Section 504* of the Rehabilitation Act Prohibits discrimination on the basis of disability in federal agency programs, programs receiving federal financial assistance, federal employment including employment with federal contractors. 29 U.S.C. § 794. Accommodation not necessary when it would impose an "undue hardship" 28 U.S.C. § 52.511 No specific mandate for closed captioning in Section 504 However, each federal agency has its own set of Section 504 regulations. Typical regulatory requirements include Program accessibility; and Effective communication with people who have hearing or vision disabilities. *Section 508 of the Rehab Act applies to federal agencies
Which Law Governs? Which Agency Governs? ADASection 504FCC Regs. TVFCC Regs. Website State or Local Govt.*X Local Govt. program that receives federal funding XX Local Govt. program that captions on TV XX (federally funded program) X *ADA applies to any department, agency, special purpose district, or other instrumentality of a State or local government. Title II Tech. Asst. Manual II-1.2000. If your operation has both public and private (e.g. non-profit) features, consider these factors: 1)Are the operational funds public funds? 2)Are the employees considered govt. employees? 3)Does a govt. assist with property or equipment? 4)Is it governed by elected officials or a private board?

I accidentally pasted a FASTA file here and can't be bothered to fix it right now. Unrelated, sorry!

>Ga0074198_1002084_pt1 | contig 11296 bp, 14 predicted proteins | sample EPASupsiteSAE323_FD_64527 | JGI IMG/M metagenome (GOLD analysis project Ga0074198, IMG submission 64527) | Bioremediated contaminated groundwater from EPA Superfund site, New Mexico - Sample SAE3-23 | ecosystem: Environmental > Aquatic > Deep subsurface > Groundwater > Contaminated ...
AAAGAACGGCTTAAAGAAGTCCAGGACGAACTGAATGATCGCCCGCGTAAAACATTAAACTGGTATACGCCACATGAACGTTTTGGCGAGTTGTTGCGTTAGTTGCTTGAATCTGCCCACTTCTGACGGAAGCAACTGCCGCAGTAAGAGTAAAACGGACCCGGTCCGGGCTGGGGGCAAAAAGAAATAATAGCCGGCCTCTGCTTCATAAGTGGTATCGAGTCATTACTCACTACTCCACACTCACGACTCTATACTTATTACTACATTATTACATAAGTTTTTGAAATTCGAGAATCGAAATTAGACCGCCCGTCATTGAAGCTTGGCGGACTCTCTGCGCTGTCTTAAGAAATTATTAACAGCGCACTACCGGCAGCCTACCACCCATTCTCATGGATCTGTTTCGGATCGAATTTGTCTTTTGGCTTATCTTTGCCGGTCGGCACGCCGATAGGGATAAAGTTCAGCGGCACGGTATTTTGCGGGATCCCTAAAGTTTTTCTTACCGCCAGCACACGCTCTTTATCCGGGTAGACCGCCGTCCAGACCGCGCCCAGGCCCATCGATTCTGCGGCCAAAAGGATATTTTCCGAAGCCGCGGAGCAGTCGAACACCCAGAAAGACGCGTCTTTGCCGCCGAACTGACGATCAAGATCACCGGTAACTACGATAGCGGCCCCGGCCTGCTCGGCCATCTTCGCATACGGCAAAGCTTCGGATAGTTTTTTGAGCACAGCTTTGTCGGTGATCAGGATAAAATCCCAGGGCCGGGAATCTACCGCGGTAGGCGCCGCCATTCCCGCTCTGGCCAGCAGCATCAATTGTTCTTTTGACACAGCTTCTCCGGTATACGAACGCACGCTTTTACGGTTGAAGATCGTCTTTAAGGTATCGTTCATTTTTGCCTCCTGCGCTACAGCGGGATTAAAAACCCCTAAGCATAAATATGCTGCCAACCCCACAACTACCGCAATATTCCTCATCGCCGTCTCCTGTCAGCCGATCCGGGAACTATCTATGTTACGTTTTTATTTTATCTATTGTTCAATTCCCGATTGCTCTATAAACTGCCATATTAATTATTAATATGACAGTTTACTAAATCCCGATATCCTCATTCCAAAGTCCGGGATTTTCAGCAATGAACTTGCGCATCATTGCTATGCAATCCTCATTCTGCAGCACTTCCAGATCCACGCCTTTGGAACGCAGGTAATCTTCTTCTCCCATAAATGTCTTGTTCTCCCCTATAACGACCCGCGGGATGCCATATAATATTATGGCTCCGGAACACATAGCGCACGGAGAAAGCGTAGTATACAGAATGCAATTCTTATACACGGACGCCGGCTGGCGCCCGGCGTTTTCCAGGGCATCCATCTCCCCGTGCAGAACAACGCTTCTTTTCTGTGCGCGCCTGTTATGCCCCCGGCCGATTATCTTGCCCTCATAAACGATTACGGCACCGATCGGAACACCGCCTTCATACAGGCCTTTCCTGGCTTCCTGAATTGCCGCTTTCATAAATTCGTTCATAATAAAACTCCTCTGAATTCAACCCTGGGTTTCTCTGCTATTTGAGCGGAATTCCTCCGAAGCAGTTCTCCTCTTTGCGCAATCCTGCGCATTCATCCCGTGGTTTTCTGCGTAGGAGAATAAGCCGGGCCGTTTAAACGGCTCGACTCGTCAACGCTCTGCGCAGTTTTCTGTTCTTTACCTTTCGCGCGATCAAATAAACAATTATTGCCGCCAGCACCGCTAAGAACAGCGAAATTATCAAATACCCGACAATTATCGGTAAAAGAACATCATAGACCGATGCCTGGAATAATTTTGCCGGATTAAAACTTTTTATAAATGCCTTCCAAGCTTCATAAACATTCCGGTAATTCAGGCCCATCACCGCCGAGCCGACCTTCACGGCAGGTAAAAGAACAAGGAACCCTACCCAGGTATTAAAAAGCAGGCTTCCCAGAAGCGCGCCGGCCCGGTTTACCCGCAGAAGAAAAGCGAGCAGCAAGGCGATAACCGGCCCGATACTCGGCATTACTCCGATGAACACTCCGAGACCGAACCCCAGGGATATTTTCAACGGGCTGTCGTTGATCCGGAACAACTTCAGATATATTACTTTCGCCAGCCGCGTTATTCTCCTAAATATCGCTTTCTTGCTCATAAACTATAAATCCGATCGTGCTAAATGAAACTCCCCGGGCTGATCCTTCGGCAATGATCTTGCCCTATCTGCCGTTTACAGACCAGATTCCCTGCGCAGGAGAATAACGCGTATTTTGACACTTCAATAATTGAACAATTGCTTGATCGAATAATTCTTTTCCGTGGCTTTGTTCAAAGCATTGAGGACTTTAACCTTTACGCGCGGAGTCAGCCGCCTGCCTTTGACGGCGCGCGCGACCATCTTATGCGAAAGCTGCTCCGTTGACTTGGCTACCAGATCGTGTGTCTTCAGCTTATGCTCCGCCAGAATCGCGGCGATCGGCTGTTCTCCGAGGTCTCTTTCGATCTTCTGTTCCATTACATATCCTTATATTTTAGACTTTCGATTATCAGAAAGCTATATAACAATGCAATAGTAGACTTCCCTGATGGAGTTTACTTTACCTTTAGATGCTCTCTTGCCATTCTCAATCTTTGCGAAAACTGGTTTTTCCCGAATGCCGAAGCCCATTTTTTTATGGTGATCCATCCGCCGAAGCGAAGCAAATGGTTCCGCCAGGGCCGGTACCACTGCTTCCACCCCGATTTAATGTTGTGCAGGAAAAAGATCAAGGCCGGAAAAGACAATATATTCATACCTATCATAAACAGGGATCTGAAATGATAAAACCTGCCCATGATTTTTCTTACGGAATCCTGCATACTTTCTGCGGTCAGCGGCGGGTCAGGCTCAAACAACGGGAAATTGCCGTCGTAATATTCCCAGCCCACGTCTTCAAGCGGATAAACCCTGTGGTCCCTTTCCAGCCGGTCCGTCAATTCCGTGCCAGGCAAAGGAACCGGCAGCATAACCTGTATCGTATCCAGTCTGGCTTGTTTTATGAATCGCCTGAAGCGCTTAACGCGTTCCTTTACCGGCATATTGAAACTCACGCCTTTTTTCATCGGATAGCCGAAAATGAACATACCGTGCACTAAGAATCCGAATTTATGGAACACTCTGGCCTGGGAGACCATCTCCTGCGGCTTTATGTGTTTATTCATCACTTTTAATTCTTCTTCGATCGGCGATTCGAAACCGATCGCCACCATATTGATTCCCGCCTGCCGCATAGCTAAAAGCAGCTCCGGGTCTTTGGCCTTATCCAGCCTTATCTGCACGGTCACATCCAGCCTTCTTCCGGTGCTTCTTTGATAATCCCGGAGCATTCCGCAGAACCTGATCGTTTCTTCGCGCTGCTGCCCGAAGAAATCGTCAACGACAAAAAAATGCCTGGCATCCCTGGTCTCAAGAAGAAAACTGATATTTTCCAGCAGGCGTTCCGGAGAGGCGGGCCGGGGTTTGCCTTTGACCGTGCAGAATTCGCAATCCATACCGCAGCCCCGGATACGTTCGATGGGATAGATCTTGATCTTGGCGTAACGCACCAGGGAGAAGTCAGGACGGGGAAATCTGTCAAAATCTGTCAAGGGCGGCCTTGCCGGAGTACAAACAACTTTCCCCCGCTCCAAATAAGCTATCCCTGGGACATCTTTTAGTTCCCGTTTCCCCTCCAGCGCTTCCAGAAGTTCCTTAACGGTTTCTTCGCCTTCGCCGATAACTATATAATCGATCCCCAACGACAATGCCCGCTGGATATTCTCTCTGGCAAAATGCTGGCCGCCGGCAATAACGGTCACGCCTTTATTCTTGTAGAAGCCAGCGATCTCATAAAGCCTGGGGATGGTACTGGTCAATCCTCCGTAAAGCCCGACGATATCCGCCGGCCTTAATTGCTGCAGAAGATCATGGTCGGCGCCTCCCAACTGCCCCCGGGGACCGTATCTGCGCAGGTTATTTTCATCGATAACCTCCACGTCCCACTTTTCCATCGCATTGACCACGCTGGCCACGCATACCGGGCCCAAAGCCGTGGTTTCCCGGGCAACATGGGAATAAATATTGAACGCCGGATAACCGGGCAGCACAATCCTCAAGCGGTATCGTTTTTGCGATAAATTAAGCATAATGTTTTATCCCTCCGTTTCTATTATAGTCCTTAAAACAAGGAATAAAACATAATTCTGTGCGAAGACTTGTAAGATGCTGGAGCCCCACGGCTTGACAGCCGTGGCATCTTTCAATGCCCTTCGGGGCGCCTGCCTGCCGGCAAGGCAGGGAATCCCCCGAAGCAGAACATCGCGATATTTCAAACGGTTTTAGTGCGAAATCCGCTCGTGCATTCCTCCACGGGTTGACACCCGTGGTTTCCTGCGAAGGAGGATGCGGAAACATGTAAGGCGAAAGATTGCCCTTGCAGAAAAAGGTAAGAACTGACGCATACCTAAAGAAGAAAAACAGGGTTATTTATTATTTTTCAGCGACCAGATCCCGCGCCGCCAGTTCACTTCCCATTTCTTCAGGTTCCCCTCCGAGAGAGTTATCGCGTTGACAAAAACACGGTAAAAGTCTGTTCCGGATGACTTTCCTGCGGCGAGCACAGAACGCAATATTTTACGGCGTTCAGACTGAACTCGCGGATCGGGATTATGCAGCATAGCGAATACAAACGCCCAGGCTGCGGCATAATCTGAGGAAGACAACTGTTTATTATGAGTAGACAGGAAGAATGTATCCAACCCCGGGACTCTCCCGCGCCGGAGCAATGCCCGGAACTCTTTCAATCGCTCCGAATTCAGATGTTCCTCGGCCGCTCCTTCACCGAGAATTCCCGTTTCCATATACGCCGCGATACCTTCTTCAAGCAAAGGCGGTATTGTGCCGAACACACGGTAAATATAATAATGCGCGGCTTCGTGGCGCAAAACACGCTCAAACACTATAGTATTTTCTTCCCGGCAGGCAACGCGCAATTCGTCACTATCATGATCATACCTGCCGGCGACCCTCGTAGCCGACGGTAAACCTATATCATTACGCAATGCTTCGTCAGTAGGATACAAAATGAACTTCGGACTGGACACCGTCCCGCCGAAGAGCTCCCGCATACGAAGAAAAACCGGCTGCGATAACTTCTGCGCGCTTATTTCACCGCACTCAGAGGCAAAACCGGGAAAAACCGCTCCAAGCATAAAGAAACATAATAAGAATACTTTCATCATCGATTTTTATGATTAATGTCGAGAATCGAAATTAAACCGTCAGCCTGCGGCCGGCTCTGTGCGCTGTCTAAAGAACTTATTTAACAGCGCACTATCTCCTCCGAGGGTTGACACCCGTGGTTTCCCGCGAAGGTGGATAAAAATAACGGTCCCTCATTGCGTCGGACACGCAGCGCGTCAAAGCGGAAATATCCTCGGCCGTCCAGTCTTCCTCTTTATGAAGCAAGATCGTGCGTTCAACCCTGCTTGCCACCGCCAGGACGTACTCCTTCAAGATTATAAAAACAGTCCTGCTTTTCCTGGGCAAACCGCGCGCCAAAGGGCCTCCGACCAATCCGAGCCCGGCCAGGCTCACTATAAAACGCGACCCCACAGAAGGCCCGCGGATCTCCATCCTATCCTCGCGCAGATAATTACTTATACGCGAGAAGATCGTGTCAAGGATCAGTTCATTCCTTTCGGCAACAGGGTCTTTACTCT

And dont forget state law: State anti-discrimination statutes are typically broadly worded Check the definitions of person, entity, and other operative terms to see if/how the state law applies to your organization Colorado Anti-Discrimination Act Applies to employment and access to streets, highways, sidewalks, walkways, public buildings, public facilities, and other public places California's Disabled Persons and Unruh Civil Rights Acts Netflix captioning lawsuit; at one point, the plaintiff dropped his ADA claims and re-filed the suit under more stringent and punitive state laws New Jersey Law Against Disc., N.J.S.A. § 10:5-12 et seq. Court entered summary judgment on ADA claim, but allowed state law claim to go forward in hearing interpreter case Hibbert v. Bellmawr Park Mut. Hous. Corp., 2013 U.S. Dist. LEXIS 44469 (D.N.J. Mar. 28, 2013) (involved a non-profit entity)